The Biography of H.M. Queen Mary by Charlotte Cavendish [Netley Lucas]. Apr 1930.
The Biography of H.R.H. the Prince of Wales by W. & L. Townsend. Sep 1929.
The Biography of His Holiness Pope Pius XI by W. & L. Townsend. May 1930.
The Biography of President von Hindenburg by A. M. K. Watson. [A revised version of the book of the same title by Rudolph Weterstetten and A. M. K. Watson, New York, Macmillan & Co., 1930]
Black Cap. Murder Will Out by W. & L. Townsend. 1930.
Dress of the Day. War-and-after reminiscences of the British Navy by William Barnett Logan. 1930.
The Elizabeth Gift Book. 1931.
Ex-Husband [anonymously published, reprint from New York, The Macaulay Company, 1929]
Ex-Mistress by Dora Macy [pseud. of Grace Perkins Oursler, 1900-1955; reprint of title originally published by New York, Grosset & Dunlap, 1930]. 1931.
Ex-Soldier. We Are Dead by William MacKay.
Famine Alley by Prudence O'Shea [pseud. of Jasmine Chatterton].
The Intimate Life of the Queen of Sheba. A fancy by Norman Hill [pseud. of Norman Hillson]
The Italian Artists as Men by Norman Hill [pseud. of Norman Hillson]
Meet Jane by Evadne Price [pseud. of Helen Zenna Smith]
Mother-in-Law India by Donald Sinderby [pseud. of Donald Ryder Stephens, 1898- ]
"Not So Quiet..." Step-daughters of War by Helen Zenna Smith. Apr 1930.

A petition for bankruptcy was made by printers Hazell, Watson & Viney and Mr. Justice Maugham ordered the compulsory winding-up of the company in December. Hazell, Watson & Viney, one of the creditors was owed £1,250. Helen Zenna Smith was also represented as a creditor, claiming £473 in respect of royalties. Lucas and his partner left the country in October 1930. Investigations into the company lasted until at least 1932.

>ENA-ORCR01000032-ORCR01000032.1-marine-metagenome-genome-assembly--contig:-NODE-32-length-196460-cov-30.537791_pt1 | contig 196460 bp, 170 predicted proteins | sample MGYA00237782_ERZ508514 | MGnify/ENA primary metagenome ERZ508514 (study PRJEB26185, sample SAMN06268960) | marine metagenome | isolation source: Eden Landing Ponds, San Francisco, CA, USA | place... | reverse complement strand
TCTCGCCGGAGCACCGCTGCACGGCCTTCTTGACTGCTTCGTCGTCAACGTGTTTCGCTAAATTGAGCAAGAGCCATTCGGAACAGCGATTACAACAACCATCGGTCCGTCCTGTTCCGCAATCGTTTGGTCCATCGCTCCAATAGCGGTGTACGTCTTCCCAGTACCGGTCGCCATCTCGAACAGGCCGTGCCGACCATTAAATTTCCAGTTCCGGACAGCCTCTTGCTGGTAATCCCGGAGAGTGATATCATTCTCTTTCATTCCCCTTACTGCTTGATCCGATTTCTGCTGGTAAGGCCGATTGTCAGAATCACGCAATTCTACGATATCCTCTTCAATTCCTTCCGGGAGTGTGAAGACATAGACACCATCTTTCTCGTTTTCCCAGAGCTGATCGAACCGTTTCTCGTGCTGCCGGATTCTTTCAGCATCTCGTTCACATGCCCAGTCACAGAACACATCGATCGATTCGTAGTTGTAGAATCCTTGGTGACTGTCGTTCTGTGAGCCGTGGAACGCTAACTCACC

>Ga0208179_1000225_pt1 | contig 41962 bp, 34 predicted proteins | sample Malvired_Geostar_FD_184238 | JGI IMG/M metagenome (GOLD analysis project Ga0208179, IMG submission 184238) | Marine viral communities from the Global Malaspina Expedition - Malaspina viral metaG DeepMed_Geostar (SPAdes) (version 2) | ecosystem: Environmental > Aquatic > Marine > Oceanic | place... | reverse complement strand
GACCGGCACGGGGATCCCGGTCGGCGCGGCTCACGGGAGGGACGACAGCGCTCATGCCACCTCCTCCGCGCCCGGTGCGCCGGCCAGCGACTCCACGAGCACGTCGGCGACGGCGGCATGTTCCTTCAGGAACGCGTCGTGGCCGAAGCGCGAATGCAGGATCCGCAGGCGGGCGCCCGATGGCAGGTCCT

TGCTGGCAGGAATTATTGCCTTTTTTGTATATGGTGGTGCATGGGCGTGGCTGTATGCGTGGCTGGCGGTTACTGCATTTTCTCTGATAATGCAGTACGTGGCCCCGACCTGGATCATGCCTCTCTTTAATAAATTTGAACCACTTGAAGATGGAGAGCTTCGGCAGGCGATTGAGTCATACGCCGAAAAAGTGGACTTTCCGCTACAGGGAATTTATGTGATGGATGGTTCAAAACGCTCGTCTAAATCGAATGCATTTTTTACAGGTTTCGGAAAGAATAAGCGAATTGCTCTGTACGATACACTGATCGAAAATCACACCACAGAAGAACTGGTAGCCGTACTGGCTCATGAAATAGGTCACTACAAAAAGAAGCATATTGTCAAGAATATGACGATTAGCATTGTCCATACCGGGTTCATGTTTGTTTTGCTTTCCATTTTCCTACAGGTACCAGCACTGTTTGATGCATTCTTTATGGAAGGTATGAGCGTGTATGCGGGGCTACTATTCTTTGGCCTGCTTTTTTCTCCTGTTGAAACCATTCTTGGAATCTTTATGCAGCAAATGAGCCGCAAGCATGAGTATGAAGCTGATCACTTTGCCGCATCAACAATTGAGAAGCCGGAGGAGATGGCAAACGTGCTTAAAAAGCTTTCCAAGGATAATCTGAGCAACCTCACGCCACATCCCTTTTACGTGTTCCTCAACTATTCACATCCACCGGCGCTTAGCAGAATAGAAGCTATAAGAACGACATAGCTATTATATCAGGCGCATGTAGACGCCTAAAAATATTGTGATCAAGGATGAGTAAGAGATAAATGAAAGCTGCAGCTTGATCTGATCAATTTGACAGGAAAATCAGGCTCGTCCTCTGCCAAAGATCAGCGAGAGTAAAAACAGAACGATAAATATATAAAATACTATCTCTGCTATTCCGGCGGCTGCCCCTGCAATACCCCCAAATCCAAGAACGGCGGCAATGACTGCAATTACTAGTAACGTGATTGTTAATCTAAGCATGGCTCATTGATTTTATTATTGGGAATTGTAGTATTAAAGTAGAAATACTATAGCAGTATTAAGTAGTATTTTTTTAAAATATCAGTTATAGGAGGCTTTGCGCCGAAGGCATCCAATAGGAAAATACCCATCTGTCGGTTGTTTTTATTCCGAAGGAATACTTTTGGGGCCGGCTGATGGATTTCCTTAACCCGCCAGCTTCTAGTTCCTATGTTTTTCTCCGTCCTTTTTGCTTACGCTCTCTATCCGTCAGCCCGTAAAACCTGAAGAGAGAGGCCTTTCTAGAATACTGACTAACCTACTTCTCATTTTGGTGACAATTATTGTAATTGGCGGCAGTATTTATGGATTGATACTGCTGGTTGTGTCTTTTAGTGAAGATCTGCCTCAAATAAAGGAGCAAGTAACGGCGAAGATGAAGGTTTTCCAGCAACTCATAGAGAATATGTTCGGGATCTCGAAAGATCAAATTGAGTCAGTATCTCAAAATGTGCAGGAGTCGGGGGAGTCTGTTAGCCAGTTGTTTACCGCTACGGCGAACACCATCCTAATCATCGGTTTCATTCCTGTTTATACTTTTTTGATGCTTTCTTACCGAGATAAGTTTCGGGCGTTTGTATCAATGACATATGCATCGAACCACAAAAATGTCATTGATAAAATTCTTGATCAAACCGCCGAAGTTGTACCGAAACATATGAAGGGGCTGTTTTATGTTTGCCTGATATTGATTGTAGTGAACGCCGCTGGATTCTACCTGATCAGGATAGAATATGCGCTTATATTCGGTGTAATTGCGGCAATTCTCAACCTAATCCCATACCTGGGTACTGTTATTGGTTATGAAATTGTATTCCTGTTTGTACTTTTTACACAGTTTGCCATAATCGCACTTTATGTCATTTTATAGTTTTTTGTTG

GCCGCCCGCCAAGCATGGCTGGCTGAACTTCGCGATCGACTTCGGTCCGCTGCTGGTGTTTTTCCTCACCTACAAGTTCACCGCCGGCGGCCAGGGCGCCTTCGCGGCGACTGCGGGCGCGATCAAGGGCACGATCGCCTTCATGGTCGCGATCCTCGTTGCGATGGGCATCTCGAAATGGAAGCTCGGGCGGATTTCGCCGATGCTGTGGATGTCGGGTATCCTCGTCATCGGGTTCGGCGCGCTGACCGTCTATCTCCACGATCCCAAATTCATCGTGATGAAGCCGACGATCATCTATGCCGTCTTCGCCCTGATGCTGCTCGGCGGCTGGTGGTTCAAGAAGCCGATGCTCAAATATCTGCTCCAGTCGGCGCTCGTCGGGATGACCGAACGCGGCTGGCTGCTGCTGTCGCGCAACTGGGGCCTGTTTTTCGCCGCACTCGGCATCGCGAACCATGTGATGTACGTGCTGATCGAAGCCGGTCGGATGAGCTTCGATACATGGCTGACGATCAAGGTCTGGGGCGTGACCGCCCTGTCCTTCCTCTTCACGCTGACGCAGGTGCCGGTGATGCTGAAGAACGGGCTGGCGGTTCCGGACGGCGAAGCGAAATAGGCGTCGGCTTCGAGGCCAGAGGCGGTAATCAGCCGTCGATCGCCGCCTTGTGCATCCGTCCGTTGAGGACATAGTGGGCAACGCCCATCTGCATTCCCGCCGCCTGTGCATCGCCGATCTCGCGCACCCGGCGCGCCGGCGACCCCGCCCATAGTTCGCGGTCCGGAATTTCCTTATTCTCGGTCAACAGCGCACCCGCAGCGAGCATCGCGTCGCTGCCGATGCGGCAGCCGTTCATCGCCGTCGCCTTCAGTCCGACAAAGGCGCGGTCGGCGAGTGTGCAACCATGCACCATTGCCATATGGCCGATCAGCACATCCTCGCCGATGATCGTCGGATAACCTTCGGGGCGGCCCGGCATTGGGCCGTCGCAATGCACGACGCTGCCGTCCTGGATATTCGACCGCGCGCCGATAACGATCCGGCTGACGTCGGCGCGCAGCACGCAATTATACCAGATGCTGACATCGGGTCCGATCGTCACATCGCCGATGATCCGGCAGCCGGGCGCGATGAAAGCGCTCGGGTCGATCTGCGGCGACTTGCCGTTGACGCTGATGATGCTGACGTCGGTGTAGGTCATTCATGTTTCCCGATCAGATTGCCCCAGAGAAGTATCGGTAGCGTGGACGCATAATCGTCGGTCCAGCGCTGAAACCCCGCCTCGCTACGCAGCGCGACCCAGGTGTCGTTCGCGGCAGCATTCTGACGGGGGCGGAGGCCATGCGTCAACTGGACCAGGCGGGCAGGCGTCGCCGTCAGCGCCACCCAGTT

After his release, Lucas reputedly returned to Fleet Street and started a number of literary agencies and journalistic enterprises but by this time was so well known that his contributions were barred by most reputable newspapers and publishers. In 1933, the American Weekly syndicated a series entitled 'Unblushing Confessions of a Versatile Rascal' and, under the joint byline Netley Lucas and Evelyn Graham, Arthur Barron published a colourful autobiography entitled My Selves (1934). Lucas then appears to have departed the literary scene.

In 1938, Lucas was divorced from his wife, Elsie, and that same year married Mavis J. Cox.